It’s interesting that the British so hated what the preachers — they claim if it hadn’t been for the preachers, America would still be a happy British colony. So they blamed it on the preachers.
When they come to America, they start to decimating churches. They went to New York City. Nineteen churches — they burned 10 to the ground. They went across Virginia burning churches. They went across New Jersey burning churches. Because they blamed these preachers.” (Source)
The truth is that Glenn Beck and others of his ilk aren’t going to do a damn thing once marriage equality is the law of the land, other than beat their chests and find something else to get their followers riled up about.
What is alarming is the fact that there are many unhinged individuals out there who aren’t aware that people like Glenn Beck or Alex Jones are little more than clever scam artists selling fear to anyone who can’t see through their act. Some of these people will see the Supreme Court’s expected decision as the beginning of the persecution Glenn Beck and David Barton have been predicting, and it is very possible that they will take it upon themselves to commit acts of domestic terrorism.
Unfortunately, there’s little that can be done because the First Amendment protectsfree speech, even when it is hateful and irresponsible. Unless Glenn Beck were to call for armed rebellion against the government – which he won’t do because he’s not stupid enough to lose his show – he can continue to flirt with that fine line between inciting violence and free speech, while laughing all the way to the bank.

Watch the video from Right Wing Watch below:


Arizona Pastor Preaches That Women Should Be Banned From Voting And Confined To Their Homes

Arizona pastor Steven Anderson. Image: (Churchandstate)
Clearly, one big goal of the conservative Christian base is to one day strip women of their right to vote and confine them solely to the home.
And that’s exactly what Arizona pastor Steven Anderson of the Faithful Word Baptist Church preached to his congregation in a video he uploaded to YouTube.
In this latest rant, Anderson goes full misogynist, whining about women being able to divorce their husbands, having the right to vote, and having a job outside of the home, all of which he believes only men should have the ability to do.
“You know what they mean [by women’s rights]?” Anderon asked his flock.
“The right to divorce your husband is what they mean. You know what they mean? The right to rebel and disobey your husband, the right to divorce him, the right to go out and get a job and make your own money, the right to tell him what to do, the right to go vote for our leaders as if women should have any say in how our country is run when the Bible says that “I suffer not a woman to teach, not to usurp authority over the man, but to be in silence”?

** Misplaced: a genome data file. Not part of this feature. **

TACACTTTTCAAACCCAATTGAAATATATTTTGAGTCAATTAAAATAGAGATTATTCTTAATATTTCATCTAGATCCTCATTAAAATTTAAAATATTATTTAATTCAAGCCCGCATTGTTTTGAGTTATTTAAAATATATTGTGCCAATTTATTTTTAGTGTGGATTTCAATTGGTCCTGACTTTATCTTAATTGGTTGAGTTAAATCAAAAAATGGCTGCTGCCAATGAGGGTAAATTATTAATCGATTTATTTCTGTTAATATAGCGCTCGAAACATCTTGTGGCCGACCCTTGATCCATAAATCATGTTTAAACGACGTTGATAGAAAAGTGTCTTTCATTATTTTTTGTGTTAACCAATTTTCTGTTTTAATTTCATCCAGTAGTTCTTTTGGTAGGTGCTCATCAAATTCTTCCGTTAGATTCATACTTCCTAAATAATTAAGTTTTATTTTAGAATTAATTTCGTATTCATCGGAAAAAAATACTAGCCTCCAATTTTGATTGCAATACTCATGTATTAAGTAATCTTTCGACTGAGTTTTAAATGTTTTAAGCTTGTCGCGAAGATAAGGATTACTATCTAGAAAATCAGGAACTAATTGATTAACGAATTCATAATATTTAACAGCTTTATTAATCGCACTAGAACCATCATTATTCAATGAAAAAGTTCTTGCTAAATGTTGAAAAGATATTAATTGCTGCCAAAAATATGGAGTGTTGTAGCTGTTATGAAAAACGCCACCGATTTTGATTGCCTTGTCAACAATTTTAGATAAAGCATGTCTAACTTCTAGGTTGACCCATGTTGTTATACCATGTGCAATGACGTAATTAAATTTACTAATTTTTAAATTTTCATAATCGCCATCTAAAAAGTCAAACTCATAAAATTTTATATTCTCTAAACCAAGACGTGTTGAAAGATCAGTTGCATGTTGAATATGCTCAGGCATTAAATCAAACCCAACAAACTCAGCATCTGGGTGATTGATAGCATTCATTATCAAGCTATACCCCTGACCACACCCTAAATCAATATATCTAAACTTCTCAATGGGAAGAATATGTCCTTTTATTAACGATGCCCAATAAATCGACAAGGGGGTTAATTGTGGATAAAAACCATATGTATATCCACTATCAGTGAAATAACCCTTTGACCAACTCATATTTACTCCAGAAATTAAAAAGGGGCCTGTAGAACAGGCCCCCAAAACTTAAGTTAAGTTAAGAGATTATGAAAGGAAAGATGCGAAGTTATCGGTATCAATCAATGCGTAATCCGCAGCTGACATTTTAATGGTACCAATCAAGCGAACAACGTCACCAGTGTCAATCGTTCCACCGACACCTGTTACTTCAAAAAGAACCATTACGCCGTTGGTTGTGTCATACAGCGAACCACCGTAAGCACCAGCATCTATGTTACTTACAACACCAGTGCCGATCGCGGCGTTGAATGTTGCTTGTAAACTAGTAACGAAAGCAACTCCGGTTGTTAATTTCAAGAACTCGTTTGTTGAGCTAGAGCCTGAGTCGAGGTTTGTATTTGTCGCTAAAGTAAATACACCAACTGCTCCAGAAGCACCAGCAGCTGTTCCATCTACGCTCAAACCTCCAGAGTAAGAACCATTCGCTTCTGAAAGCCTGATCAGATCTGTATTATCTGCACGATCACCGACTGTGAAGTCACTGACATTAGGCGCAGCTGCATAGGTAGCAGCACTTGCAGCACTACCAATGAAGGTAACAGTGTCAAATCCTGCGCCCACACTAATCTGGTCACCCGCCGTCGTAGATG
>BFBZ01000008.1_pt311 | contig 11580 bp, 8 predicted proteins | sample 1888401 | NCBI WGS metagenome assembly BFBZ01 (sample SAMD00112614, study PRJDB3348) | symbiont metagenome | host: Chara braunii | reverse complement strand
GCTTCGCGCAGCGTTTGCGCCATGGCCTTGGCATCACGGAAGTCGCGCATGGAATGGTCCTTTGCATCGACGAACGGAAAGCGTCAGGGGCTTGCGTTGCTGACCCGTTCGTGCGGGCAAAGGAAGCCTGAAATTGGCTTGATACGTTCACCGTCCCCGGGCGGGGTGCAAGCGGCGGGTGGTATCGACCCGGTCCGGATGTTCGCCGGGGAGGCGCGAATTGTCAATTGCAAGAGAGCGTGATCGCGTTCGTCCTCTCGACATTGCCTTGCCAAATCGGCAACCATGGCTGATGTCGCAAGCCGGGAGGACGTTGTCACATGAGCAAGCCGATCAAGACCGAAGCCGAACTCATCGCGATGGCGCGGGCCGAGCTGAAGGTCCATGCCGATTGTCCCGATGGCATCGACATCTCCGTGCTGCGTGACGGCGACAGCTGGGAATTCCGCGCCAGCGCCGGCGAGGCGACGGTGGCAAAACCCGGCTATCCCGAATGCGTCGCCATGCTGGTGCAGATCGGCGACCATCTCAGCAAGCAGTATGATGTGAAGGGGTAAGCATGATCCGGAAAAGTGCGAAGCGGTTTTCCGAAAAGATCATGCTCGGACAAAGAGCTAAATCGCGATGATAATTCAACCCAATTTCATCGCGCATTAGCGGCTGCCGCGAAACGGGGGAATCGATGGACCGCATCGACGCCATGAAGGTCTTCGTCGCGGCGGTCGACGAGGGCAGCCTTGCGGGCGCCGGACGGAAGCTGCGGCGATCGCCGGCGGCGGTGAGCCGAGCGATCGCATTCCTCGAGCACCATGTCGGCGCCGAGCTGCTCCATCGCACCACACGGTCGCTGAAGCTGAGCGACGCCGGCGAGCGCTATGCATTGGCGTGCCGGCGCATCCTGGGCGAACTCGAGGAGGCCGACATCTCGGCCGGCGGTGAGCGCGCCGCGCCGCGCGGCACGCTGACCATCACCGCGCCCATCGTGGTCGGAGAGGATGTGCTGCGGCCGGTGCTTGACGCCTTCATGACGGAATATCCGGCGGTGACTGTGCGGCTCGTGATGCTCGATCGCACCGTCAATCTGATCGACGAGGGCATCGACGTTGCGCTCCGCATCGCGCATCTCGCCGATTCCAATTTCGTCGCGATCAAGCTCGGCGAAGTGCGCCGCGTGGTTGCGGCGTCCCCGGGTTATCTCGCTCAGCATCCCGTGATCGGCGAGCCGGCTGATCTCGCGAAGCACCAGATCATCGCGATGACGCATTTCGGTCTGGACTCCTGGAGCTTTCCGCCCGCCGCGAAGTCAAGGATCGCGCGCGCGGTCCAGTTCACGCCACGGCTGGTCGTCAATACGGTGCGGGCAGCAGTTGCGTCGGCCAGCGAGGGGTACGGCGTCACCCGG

But it’s old-fashioned…”

What did Einstein say about God, science and religion?

In a midweek review article in The Island (April 20) Dr. V. J. M. de Silva attributes the quote “Science without religion is blind; religion without science is lame” to Einstein. Einstein quotes like “God does not play Dice with the Universe”, or “The scientists’ religious feeling takes the form of a rapturous amazement at the harmony of natural law, which reveals an intelligence of such superiority that, compared with it, all the systematic thinking and acting of human beings is an utterly insignificant reflection” are well known.

Hence it is not surprising that many people have hastened to conclude that Einstein “believed in religion”. VJM de S has also used the quote to suggest that Einstein was a believer in God. However, Einstein cannot be pinned down to such a simplistic formula. In regard to Judaism, he wrote: “For me the Jewish religion like all others is an incarnation of the most childish superstitions. And the Jewish people to whom I gladly belong and with whose mentality I have a deep affinity have no different quality for me than all other people. As far as my experience goes, they are no better than other human groups, although they are protected from the worst cancers by a lack of power. Otherwise I cannot see anything “chosen” about them”.

Another Einstein quote is: “The word god for me is nothing more than the expression and product of human weaknesses, the Bible a collection of honourable, but still primitive legends which are nevertheless pretty childish. No interpretation no matter how subtle can (for me) change this”. So the “God” that Einstein talks of, when he says that “God does not play dice with the Universe” cannot be the “god”of the religious books. In fact Einstein explains that “I believe in Spinoza’s God who reveals himself in the orderly harmony of what exists, not in a God who concerns himself with the fates and actions of human beings”.

He clarifies further: “It was, of course, a lie what you read about my religious convictions, a lie which is being systematically repeated. I do not believe in a personal God and I have never denied this, but have expressed it clearly. If something is in me which can be called religious then it is the unbounded admiration for the structure of the world so far as our science can reveal it”.

Einstein discusses the nature of a future “cosmic religion”